real dornish peppers: It would have been better for you to hear this from a loved one, but I’m afraid there’s not a real Dorne. I imagine you could substitute any of several varieties of chili?

things that are not scary: Macaroons. Napkins. Toothpaste. The Blair Witch Project.

sansa loves lemon cakes: Yep.

jen rasmussen hawaii nude: Not that I recall.

richard armitage butt: Seriously, four of you in the last thirty days? I am not the proper resource for this. Meaning no offense to Mr. Armitage, there aren’t very many people whose butts I care to know stuff about.

american horror story briefly topics: Ghosts, aliens, medical experiments gone awry, odd explanations for the Black Dahlia, creepy clowns, creepy nuns, creepy war criminals, completely uncreepy and nonsensical witches, serial killers, and ladies who want babies. Not in that order.

info on murder of jen rasmussen: I imagine I’d be the last to know.

we found a witch may we burn her: How do you know she’s a witch?

jen scary thing: Not generally. Maybe if that Hawaii thing was true.

where do you send for letter to cary fukunaga: I can’t help with this, but if you write to him, tell him I loved his Jane Eyre!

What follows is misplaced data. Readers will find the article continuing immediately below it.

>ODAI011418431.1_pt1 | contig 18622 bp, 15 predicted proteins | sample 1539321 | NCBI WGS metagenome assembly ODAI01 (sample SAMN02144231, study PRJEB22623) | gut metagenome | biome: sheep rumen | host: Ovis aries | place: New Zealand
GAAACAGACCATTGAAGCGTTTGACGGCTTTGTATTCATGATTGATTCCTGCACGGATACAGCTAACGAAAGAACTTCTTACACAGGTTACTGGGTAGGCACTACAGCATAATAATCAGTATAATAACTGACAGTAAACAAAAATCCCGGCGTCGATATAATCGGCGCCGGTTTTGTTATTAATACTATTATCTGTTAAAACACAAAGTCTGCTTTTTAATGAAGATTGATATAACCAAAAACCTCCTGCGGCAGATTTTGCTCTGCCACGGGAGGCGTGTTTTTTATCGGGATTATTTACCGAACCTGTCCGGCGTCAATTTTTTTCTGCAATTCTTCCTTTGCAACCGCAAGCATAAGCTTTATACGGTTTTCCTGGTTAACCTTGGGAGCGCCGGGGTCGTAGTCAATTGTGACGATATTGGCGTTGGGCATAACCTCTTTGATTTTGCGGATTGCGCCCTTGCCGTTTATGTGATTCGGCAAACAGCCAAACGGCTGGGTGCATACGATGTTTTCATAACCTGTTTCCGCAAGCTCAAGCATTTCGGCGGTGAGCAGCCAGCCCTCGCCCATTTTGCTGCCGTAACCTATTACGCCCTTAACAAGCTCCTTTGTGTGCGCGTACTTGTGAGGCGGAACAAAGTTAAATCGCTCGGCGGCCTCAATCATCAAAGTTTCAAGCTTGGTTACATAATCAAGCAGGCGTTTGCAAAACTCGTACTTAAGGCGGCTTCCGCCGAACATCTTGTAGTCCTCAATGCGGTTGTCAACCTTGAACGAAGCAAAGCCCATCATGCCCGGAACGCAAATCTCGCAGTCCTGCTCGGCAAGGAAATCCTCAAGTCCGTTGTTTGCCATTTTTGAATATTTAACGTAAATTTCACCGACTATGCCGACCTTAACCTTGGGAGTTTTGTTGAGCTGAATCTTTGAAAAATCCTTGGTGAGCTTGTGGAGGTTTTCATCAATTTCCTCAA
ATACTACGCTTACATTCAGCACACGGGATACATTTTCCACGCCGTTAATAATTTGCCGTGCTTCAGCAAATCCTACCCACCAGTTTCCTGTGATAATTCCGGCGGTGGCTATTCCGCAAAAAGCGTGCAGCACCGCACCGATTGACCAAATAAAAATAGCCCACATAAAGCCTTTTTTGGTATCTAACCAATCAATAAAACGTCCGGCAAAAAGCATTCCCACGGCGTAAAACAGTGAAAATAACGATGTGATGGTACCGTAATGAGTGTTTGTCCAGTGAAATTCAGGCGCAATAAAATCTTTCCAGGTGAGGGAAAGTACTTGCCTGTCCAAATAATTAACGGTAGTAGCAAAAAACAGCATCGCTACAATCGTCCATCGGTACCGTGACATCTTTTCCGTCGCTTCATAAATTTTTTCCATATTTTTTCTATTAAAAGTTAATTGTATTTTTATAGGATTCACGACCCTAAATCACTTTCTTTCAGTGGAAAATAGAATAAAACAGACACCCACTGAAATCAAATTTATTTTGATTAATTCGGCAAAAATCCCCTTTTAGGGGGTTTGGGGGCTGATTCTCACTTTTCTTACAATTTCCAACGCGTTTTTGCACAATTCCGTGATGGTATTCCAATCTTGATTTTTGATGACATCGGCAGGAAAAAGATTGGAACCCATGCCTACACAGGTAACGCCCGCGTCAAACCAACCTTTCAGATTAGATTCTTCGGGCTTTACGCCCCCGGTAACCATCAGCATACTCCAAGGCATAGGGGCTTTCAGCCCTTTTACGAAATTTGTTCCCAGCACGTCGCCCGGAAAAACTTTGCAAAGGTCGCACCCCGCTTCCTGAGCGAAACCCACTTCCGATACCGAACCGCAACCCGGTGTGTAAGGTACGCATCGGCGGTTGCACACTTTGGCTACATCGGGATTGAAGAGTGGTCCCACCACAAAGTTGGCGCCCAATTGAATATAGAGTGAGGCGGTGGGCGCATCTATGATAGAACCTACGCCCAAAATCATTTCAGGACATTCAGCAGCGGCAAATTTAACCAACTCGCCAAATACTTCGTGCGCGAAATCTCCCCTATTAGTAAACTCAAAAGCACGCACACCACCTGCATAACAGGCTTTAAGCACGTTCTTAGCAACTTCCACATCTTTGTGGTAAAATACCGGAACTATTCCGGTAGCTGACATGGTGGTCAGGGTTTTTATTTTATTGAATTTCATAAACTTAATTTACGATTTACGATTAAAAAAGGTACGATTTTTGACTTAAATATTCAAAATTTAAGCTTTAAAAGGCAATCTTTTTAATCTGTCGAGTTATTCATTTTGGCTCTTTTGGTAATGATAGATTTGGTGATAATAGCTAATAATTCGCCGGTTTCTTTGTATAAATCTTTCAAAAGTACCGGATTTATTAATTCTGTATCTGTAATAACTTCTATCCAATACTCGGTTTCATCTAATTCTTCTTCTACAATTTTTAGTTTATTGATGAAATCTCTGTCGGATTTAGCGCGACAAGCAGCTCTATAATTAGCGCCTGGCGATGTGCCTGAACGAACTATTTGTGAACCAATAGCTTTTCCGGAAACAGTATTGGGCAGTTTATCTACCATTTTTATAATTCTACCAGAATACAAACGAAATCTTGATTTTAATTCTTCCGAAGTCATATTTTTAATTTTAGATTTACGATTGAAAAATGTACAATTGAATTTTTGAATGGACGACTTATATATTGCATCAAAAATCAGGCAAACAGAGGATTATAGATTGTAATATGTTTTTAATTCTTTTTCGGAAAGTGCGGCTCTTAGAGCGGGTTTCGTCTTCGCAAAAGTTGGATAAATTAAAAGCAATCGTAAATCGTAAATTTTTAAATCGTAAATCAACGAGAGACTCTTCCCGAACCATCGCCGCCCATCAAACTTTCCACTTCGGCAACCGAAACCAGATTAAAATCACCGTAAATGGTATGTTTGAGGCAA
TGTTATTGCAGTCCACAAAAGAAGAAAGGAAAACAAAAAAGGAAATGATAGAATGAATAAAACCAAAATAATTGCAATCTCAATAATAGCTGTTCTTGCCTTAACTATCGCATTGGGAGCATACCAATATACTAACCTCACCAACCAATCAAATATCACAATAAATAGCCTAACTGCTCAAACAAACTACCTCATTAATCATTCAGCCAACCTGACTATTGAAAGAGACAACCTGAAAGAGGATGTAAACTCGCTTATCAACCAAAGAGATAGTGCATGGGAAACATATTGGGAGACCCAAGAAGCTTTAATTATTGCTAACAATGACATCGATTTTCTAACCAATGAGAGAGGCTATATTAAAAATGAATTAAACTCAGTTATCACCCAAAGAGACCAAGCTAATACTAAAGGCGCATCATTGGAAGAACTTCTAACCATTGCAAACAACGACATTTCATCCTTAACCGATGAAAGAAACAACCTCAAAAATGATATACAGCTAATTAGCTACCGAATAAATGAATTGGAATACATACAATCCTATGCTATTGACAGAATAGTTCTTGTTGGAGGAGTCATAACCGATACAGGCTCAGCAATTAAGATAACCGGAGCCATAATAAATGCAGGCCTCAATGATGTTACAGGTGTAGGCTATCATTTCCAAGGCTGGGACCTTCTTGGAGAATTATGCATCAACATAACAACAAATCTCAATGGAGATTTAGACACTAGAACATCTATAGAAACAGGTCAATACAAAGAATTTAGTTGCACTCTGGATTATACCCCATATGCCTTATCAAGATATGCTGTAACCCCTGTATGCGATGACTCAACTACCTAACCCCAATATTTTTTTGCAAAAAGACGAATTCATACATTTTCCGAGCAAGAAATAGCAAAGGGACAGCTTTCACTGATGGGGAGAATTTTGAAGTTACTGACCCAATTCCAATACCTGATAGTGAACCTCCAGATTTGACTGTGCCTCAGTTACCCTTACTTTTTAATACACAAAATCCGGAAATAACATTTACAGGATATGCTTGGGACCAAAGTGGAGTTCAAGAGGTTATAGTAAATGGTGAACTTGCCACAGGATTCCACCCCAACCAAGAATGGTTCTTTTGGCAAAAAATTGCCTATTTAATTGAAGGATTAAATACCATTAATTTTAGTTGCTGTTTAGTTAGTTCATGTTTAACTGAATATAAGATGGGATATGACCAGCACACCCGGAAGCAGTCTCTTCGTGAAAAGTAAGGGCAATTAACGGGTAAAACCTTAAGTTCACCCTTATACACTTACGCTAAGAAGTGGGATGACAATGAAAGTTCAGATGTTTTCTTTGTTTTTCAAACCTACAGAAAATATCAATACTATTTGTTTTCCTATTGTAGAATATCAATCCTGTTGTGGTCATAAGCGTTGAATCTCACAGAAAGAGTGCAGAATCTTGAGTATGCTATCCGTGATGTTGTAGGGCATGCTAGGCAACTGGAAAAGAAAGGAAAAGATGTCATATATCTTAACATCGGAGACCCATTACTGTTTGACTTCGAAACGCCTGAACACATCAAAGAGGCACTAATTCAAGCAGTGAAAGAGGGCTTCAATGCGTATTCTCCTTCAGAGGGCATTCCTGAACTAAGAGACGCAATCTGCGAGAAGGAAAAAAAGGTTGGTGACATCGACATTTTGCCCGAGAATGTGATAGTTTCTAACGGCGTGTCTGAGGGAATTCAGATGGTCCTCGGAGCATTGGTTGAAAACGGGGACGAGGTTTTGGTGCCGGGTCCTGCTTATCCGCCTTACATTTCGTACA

four and tris with supernatural powers: I agree this would be cool.

excessive planning: THERE IS NOTHING WRONG WITH THIS.

i would always rather be happy than dignified: Jane and I both approve.

mr rochester x reader lemon: This is almost certainly code for something, but as I’m not a Cold War spy, I don’t know what. Perhaps my commenters can offer suggestions, if it wouldn’t blow their cover.

O Hai!

My apologies for my lack of attention to your blogs and such. I’m trying to catch up. I’ve been in and out of it, and I’m not going to whine too much, but man, the flu is BAD this year, peeps. It’s a lot like World of Warcraft, actually. Just when you think you’ve put it behind you for good, it sucks you back under.

As a result of my hermitizing (sure it’s a word) I haven’t even seen the last Hobbit movie yet. DON’T TELL ME. But I’ll be reviewing it here once I do.